Hossein Vafaei is set to discover whether he will be made to pay for his outspoken comments about seven-time champion Ronnie O’Sullivan when the pair start their second-round match in the World Snooker Championship on Friday.
Vafaei hurled verbal barbs at his former friend following his first-round win over Ding Junhui last weekend, accusing the 47-year-old of “disrespect” following an incident in 2021 German Masters qualifying, and adding: “He’s such a nice guy when he’s asleep.”
Opinions are split over whether the Iranian, ranked 23 in the world, made a wise choice in prodding O’Sullivan ahead of their best-of-25, three-day clash that is scheduled to conclude on Sunday morning.
Former world champion Mark Williams said he feared for Vafaei after his comments, asking “Why would you want to wake up the beast?” but another title rival, Mark Allen, was willing to give the 28-year-old the benefit of the doubt.
“I feel like too many players shy away from saying stuff about Ronnie,” said Allen. “He has said plenty about other players on tour over the years, so why not?
“Only time will tell if what Hossein has said was a good or bad idea. He could lose now and everyone will say it’s because he said what he said. But also he could have said nothing and still lost!”
O’Sullivan has been riling Crucible opponents for over a quarter of a century, starting on only his fourth visit as a 20-year-old in 1996, when he thumped Canadian Alain Robidoux 10-3 in the opening round.
Robidoux, a former semi-finalist, refused to shake O’Sullivan’s hand and branded him “disrespectful” for playing some of his shots left-handed, prompting a fired-up O’Sullivan to respond: “He was rubbish – he shouldn’t have been on the same table as me.”
Six years later O’Sullivan stoked the fires ahead of his semi-final against Stephen Hendry, maintaining that “there is not a lot of respect there at all”, and threatening to send Hendry “back home to his sad little life in Scotland.”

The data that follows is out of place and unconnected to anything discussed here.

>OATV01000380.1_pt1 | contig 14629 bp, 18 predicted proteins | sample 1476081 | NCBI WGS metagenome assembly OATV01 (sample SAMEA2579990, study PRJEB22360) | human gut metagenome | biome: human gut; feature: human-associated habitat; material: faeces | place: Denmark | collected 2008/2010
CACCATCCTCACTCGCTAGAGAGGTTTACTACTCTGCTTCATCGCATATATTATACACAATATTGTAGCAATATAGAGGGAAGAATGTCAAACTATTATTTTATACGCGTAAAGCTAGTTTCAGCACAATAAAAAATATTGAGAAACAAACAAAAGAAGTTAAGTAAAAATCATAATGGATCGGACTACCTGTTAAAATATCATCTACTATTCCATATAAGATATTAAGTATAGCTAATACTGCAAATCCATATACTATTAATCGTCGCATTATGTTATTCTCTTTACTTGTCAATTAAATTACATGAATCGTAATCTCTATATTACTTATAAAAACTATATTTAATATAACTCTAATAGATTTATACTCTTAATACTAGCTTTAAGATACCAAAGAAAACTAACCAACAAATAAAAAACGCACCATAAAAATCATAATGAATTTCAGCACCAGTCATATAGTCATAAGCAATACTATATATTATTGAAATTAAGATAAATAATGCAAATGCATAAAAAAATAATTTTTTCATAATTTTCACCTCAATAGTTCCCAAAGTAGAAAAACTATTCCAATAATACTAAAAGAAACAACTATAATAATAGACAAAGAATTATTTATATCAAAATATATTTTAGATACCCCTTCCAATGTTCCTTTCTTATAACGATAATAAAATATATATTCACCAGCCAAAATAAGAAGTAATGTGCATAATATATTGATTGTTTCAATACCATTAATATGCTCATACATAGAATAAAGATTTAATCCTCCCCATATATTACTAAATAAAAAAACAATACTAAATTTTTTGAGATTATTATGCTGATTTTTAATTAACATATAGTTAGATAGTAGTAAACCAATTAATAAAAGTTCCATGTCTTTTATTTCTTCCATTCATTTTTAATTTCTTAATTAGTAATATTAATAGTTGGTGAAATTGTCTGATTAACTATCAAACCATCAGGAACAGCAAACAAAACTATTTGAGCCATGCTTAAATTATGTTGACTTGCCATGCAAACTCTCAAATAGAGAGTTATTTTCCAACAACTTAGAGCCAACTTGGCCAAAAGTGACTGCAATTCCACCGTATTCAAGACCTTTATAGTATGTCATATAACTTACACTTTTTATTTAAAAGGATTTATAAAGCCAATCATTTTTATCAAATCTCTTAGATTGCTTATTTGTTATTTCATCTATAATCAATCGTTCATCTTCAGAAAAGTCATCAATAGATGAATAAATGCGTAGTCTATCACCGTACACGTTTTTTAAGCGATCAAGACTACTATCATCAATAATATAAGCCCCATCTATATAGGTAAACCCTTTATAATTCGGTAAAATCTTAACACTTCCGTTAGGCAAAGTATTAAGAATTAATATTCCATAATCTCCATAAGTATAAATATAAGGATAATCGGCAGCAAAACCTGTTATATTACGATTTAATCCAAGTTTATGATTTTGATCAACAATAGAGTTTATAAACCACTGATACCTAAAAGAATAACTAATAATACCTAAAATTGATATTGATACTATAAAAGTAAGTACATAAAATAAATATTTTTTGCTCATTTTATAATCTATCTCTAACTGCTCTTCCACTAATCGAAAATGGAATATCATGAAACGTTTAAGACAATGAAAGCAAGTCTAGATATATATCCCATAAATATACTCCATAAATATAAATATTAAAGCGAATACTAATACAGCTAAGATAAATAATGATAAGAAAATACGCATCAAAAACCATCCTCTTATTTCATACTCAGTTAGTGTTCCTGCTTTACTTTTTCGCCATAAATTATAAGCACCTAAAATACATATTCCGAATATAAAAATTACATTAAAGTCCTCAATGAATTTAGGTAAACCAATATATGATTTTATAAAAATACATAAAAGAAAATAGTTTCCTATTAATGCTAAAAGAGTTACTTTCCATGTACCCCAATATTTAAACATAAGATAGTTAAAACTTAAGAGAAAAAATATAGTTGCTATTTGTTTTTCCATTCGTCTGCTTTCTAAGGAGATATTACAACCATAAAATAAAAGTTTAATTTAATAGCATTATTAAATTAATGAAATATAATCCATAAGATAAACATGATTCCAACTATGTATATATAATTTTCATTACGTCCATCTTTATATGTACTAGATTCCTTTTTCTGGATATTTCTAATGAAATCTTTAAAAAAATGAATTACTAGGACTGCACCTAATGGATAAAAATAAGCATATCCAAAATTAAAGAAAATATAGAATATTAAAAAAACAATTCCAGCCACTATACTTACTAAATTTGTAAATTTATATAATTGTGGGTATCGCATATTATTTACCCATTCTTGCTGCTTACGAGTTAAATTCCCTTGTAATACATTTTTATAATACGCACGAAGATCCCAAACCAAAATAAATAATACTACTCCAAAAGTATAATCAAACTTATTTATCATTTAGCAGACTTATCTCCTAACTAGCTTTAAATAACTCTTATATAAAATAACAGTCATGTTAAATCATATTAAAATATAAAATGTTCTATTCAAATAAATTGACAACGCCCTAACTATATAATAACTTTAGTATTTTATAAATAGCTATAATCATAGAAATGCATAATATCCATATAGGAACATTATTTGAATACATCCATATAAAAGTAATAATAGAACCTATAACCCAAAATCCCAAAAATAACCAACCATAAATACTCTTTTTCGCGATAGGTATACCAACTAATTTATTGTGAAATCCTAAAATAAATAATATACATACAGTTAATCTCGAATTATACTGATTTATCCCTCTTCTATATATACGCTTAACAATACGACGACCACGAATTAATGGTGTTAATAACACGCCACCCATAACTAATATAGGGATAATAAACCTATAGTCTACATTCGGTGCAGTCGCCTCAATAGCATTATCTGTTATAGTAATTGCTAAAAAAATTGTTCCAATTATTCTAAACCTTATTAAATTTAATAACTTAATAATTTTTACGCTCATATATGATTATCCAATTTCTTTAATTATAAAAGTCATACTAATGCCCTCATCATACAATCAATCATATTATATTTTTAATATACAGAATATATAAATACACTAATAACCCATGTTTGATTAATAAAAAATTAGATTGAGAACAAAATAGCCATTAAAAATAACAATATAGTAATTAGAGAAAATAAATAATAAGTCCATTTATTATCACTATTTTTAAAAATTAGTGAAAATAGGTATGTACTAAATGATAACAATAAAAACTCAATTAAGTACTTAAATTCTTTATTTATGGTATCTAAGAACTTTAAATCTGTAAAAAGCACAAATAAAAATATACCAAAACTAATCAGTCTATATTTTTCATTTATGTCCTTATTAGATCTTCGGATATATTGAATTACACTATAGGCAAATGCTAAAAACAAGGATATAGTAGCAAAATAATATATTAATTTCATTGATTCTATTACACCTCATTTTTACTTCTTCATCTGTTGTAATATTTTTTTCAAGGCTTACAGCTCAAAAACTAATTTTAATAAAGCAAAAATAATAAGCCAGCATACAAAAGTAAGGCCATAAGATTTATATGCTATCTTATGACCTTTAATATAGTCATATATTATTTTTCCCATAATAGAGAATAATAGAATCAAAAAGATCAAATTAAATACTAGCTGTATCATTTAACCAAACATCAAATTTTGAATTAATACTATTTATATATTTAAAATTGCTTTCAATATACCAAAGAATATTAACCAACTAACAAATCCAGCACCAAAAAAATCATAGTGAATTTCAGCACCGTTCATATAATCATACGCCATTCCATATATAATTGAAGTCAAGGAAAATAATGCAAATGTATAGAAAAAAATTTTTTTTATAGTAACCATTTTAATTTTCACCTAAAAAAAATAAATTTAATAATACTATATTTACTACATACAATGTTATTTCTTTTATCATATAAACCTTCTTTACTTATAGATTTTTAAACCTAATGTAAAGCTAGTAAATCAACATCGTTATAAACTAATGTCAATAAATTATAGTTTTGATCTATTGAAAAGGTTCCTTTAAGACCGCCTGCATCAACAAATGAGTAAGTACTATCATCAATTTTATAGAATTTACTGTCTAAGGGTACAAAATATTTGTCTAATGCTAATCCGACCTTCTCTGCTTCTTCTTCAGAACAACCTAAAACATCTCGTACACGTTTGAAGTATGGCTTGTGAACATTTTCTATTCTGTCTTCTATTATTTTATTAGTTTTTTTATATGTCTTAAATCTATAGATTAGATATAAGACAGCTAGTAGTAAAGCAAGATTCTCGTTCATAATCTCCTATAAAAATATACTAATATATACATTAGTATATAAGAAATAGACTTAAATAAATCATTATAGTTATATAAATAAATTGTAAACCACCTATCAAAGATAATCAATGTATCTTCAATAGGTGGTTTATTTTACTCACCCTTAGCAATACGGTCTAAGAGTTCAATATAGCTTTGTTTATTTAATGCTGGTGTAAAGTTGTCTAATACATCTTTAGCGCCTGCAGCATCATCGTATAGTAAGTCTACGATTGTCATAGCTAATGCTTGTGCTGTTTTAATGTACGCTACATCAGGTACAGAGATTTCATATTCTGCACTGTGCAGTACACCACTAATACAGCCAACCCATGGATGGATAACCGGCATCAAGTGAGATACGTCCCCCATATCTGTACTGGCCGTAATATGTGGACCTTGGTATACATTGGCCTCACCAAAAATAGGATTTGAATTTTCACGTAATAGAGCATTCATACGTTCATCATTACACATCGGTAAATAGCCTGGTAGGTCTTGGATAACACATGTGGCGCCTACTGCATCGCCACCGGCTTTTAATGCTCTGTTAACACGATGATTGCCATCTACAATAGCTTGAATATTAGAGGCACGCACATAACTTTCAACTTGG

O’Sullivan, who said his respect for his former hero had soured due to an incident involving the ‘miss’ rule two years earlier, later said he regretted the comments, and that he had been cajoled into making by Hendry’s former friend, the boxer Naseem Hamed.
In 2018, O’Sullivan shoulder-barged opponent Ali Carter in the 19th frame of their tense second-round match, telling his opponent: “That’s for being Mr Angry.”
Carter, who sarcastically thanked O’Sullivan following the incident, eventually won the match and said afterwards: “I just thought, I’m not being intimidated by Ronnie like a lot of others are. I’ve been through harder things in my life.”
Four-time champion Mark Selby was the most recent to be riled by O’Sullivan’s antics as they headed towards the dramatic conclusion of their 2020 semi-final, which O’Sullivan edged 17-16 after winning the last three frames.
O’Sullivan had played some deliberately rash escapes from snookers when he trailed 16-14, prompting a disappointed Selby to insist: “I thought it was a little bit disrespectful to me and the game.”